My first clue that I am reacting is often when I raise my voice at the kids or I roll my eyes at my husband (or his back)
Riverhead, NY (Vocus) August 21, 2009
One of the biggest challenges for the parent of a child with ADHD is that at least one of the parents typically has similar problems. The non-profit Feingold Association's current newsletter dives right into this issue, with feedback from parents who explain how they feel when they have consumed food additives that are known ADHD triggers.
"My first clue that I am reacting is often when I raise my voice at the kids or I roll my eyes at my husband (or his back)," writes one mom. "As far as feelings go, I feel disorganized, unable to decide what to do next. I sort of wander around my house seeing all the work that needs to be started, but I can't get my mind around a plan that will get anything done. Sometimes I jump from task to task. Often I go back and forth from a chore to the computer to a magazine."
Another mom compares a reaction to a food additive with "a video where they show only the shortest bits of images and keep cutting from one thing to another. All the concepts from the images are fighting in my head for attention but I don't have time to process them because I am being hit with another image immediately that also demands attention."
Another writer notes, "Having a reaction is awful, especially when you have children who behave better than you!" Some parents report physical reactions of all types, from migraine headaches, to asthmatic attacks to hives and eczema when they eat certain artificial food additives. But most people find that it's a lot simpler to select the brand name products that have been researched by the Feingold® Association and have been found to be free of the offending chemicals.
The Feingold Association is a non-profit support group that shows families how to find the foods they enjoy, but minus chemical additives like artificial colors, flavors and preservatives. Volunteers first started the support group in 1976 after they found out that their children's problems were being triggered by some of the chemicals added to foods. Now, those children are grown and are choosing healthy food for their own families.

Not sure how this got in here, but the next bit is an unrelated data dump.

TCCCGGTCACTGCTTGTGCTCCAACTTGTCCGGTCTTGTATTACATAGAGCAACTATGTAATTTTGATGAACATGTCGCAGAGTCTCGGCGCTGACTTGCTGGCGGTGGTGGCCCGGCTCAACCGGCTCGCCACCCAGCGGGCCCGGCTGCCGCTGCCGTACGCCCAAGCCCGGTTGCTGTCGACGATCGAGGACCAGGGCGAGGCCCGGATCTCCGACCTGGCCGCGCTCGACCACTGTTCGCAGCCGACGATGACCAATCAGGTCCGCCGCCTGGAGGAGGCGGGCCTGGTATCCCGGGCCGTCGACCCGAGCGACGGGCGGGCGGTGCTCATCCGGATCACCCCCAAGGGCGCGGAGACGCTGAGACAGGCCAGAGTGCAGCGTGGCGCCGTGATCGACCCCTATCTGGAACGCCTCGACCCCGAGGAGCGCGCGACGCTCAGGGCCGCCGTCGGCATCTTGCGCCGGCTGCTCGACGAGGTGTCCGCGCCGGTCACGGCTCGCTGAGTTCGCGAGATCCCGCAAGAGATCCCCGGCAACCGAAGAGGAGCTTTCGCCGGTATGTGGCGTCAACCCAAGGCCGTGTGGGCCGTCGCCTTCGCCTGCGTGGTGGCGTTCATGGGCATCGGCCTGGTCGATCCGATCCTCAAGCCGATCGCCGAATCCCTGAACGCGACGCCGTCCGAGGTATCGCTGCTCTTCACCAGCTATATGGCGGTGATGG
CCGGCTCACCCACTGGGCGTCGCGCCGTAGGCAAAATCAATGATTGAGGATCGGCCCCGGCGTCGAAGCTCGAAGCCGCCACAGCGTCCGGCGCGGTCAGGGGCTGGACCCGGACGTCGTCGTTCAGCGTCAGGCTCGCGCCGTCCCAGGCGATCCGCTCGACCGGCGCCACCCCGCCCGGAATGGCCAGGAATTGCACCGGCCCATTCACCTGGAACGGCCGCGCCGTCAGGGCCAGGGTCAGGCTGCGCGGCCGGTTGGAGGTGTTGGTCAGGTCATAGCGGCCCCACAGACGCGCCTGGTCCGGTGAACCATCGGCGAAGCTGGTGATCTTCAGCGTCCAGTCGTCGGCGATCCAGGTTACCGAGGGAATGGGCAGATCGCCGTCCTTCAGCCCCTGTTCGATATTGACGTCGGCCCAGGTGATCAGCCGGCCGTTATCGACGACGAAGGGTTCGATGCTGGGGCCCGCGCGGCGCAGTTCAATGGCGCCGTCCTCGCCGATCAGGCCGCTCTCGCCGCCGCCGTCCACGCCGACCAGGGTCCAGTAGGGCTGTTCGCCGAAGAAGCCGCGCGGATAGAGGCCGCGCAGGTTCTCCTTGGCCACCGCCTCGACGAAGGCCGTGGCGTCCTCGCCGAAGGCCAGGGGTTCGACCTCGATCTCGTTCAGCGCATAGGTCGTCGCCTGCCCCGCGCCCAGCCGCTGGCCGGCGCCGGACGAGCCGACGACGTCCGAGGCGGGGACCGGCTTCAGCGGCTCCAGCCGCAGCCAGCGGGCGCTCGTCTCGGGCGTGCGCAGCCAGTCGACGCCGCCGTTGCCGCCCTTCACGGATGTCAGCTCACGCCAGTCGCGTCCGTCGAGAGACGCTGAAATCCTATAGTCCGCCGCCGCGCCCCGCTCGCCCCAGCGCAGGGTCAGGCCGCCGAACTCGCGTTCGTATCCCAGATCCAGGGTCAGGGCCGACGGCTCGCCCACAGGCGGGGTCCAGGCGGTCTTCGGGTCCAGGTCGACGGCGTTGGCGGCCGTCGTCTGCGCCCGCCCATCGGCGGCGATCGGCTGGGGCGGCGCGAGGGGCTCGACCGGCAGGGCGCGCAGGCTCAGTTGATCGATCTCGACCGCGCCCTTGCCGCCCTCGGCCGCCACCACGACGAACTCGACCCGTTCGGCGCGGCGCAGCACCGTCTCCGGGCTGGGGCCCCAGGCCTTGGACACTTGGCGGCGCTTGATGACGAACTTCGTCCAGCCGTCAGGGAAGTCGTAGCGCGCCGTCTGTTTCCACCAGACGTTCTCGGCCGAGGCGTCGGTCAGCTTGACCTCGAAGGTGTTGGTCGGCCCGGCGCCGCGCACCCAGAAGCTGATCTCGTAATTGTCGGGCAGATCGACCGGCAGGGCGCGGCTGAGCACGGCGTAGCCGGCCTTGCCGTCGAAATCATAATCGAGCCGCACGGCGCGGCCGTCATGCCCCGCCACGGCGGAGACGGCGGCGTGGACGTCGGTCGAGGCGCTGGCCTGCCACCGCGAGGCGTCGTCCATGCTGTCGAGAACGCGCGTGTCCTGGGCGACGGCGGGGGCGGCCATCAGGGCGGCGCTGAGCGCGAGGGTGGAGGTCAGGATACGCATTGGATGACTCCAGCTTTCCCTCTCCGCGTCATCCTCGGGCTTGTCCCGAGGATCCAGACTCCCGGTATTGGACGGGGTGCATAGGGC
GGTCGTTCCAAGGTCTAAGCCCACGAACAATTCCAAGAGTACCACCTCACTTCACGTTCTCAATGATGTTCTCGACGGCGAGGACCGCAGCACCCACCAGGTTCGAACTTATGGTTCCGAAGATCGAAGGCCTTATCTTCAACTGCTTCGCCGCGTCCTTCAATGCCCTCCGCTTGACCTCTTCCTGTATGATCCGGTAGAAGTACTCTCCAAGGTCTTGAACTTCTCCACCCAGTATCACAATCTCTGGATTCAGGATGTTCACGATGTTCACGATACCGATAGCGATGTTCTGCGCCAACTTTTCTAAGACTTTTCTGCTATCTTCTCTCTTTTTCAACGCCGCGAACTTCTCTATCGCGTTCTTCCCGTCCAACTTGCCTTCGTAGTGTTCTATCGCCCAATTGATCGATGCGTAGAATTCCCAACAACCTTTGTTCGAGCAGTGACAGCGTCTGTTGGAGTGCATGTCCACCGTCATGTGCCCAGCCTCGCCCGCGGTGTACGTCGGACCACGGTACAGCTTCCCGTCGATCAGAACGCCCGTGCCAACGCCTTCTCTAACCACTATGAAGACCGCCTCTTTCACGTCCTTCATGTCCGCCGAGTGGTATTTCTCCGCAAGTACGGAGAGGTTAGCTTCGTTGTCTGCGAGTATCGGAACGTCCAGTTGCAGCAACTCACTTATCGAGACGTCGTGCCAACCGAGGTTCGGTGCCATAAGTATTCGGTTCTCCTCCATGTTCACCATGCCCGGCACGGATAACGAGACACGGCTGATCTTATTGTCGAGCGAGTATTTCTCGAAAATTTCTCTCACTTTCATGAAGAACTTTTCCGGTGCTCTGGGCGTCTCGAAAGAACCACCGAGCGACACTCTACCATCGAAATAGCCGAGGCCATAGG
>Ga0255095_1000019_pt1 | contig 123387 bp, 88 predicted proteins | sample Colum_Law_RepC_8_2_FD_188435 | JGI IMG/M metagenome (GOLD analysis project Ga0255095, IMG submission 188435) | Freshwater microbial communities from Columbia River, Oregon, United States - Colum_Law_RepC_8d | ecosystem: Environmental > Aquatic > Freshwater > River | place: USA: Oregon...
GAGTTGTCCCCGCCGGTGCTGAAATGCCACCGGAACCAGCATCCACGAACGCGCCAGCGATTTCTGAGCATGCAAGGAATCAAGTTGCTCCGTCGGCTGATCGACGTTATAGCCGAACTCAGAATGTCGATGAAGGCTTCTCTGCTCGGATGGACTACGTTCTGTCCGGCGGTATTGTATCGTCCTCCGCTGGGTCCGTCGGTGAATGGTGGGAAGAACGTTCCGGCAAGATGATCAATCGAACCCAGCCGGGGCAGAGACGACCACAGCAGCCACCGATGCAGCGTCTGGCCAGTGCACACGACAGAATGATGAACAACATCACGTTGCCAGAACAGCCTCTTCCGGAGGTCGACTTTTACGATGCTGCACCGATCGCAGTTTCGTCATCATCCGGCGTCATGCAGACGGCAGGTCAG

Earlier this summer the Feingold Association announced a new recipe book titled "Feingold Family Favorites", which promptly sold out it was so popular as consumers are increasingly aware that what they eat affects how they think and feel. The new "Feingold Family Favorites" recipe book is available from the Feingold Association and costs $15.00 plus $3.50 for postage. People can order through the website (http://www.Feingold.org) or by mailing a check to FAUS, 554 East Main Street, Suite 301, Riverhead, NY 11901.
To request a free copy of the current issue of Pure Facts, the Feingold Association's newsletter, call (800) 321-3287 or visit http://www.feingold.org. Although most of the people using the Feingold diet focus primarily on eliminating things like food dyes, some need to go further and remove common allergens like wheat, eggs, soy, nuts and dairy. For the specialized help that is needed, the Feingold Association suggests a book by Lisa Lundy titled "The Super Allergy Girl™ Allergy & Celiac Cookbook."
Named in honor of Dr. Ben F. Feingold, the Chief of Allergy at Kaiser-Permanente Medical Center, the Feingold Association website provides medical references on the research that shows how foods and food additives affect health, learning and behavior. Dr. Feingold's success in using diet to help aspirin-sensitive patients led to his discovery that the same foods or additives that can bring on hives and asthma can also trigger what is now being called ADHD. His medical research was presented to the American Medical Association in 1973 and has been published in medical journals.
Contact: Jane Hersey
Phone: (757) 229-2838